The basic ruling in this case was that conduct by the police that "shocks the conscience" was unconstitutional under the 14th Amendment's due process clause. This was important because it was a step towards "incorporating" the Bill of Rights and applying it to state actions as well as federal actions.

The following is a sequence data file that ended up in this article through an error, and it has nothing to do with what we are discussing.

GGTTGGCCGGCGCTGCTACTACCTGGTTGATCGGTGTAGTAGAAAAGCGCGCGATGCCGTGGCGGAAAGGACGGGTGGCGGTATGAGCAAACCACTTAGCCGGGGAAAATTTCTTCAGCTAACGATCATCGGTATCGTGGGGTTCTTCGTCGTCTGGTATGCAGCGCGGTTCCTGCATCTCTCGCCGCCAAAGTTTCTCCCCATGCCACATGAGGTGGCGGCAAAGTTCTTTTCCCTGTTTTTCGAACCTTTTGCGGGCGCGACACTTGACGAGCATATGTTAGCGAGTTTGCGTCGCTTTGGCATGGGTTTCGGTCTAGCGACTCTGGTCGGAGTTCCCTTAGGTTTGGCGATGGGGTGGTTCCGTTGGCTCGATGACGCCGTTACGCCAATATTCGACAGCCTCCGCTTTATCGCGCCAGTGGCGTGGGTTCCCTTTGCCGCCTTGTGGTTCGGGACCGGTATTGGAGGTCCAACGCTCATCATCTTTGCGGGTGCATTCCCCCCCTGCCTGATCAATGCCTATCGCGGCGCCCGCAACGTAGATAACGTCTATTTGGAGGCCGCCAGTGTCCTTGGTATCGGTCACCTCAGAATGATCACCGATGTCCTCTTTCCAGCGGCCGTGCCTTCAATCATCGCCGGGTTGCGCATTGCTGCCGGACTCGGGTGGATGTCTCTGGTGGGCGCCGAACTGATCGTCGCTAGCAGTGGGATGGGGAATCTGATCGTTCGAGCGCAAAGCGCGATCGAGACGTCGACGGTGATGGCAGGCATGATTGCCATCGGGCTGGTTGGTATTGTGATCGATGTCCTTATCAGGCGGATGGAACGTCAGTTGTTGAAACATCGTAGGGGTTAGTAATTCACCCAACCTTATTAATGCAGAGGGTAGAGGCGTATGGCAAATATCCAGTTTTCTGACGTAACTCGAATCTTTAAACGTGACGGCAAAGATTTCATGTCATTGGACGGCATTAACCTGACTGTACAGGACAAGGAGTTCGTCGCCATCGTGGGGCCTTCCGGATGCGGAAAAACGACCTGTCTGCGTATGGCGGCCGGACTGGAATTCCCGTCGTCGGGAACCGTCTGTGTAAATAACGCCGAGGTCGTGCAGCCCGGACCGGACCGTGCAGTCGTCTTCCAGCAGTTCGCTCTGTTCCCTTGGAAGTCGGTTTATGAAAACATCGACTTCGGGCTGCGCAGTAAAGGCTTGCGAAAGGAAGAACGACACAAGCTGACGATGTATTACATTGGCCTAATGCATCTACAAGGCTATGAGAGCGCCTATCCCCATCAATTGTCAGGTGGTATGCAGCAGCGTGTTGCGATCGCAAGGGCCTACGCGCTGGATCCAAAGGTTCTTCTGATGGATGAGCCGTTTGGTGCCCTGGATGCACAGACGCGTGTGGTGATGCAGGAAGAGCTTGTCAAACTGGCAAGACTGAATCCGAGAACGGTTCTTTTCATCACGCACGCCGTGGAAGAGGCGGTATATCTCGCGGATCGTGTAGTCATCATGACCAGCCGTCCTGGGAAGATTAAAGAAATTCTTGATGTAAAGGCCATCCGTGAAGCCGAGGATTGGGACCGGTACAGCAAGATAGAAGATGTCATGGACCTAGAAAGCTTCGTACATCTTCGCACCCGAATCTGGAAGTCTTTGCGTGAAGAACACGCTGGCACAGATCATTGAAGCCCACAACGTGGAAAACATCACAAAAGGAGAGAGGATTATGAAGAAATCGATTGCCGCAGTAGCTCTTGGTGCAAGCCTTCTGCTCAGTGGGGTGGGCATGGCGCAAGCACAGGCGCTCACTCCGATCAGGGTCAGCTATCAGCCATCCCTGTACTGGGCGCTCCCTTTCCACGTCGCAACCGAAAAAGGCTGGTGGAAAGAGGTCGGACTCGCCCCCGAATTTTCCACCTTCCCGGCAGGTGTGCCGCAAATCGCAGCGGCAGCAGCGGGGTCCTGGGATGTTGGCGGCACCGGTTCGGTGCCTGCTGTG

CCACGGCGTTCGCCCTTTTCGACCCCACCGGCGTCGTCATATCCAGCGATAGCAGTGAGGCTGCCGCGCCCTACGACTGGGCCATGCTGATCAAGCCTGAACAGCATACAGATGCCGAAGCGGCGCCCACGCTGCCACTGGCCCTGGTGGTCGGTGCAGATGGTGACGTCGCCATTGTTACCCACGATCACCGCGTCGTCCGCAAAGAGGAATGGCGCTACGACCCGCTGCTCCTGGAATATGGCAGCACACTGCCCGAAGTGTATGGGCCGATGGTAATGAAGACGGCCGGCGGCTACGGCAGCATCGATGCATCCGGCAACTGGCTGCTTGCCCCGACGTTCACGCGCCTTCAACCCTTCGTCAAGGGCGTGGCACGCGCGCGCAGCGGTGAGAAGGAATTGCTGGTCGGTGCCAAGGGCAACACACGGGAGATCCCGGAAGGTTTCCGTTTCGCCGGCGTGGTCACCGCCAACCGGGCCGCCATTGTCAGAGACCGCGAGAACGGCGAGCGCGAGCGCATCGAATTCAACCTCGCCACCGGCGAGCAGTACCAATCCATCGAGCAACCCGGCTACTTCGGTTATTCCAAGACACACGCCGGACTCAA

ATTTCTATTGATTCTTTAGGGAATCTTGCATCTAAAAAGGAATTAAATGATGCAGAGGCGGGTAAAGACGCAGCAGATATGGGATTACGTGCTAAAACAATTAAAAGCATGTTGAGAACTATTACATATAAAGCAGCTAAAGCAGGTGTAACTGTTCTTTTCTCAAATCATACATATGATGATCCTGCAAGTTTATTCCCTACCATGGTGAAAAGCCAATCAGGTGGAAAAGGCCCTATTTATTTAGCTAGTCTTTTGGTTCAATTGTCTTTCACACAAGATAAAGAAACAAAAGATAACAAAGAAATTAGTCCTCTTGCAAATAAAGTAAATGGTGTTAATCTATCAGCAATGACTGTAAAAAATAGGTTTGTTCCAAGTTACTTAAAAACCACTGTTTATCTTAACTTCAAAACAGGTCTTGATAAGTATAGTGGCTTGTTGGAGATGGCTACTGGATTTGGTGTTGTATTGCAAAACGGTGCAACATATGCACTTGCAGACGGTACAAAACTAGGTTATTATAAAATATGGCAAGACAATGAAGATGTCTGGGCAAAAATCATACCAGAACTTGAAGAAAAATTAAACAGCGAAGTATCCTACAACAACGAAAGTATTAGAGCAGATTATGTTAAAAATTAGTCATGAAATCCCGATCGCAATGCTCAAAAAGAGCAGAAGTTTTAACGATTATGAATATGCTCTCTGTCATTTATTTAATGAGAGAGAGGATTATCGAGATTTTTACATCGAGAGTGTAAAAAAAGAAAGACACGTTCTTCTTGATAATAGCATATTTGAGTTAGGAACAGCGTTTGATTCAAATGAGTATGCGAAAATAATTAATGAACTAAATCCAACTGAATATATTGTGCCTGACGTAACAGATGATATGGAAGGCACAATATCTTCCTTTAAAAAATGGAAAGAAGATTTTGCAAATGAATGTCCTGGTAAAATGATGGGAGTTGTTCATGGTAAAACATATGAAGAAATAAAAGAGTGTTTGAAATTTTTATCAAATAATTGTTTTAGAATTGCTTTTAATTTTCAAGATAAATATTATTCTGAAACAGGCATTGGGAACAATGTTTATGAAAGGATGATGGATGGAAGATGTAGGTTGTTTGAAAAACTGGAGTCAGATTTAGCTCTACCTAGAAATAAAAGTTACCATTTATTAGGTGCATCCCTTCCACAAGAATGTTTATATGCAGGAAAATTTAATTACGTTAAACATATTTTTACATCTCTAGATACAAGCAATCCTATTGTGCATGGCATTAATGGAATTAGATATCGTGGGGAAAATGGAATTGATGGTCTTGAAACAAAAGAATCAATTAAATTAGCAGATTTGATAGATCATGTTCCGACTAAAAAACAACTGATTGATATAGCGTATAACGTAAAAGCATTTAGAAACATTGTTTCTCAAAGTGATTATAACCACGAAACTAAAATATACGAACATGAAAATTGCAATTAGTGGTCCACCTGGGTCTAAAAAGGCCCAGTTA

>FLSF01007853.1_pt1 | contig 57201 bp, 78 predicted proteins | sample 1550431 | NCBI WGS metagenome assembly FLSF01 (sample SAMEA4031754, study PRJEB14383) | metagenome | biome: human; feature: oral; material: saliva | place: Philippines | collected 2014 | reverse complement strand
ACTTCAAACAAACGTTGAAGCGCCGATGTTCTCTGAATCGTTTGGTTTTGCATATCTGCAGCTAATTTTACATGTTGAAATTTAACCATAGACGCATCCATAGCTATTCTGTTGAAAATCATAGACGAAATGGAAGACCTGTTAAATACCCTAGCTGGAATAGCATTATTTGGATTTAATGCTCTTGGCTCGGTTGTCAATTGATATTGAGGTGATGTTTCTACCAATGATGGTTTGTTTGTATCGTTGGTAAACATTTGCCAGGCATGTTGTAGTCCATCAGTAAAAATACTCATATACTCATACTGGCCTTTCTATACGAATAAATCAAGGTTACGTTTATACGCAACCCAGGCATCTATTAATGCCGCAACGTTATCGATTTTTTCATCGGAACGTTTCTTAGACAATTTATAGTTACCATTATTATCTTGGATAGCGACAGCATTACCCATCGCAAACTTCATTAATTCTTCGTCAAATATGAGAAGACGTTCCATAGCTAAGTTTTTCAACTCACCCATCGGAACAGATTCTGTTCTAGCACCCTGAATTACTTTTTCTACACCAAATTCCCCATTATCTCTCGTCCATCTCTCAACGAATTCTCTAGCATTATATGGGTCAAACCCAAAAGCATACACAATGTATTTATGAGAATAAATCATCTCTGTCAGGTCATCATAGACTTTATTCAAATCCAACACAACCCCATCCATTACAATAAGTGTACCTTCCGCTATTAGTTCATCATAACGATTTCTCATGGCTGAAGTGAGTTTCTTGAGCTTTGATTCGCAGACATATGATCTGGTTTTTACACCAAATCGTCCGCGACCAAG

In this case, the Court ruled that evidence obtained first by prying open a suspect's mouth and then forcing him to vomit was inadmissible because it had been obtained by mehods that "shocked the conscience." This was clearly a very vague rule and Justices Black and Douglas wrote concurring opinions saying that it would make more sense to simply incorporate the 5th Amendment into the 14th, thus making it apply to states as well. This was a step towards doing that and making the Bill of Rights apply to the states.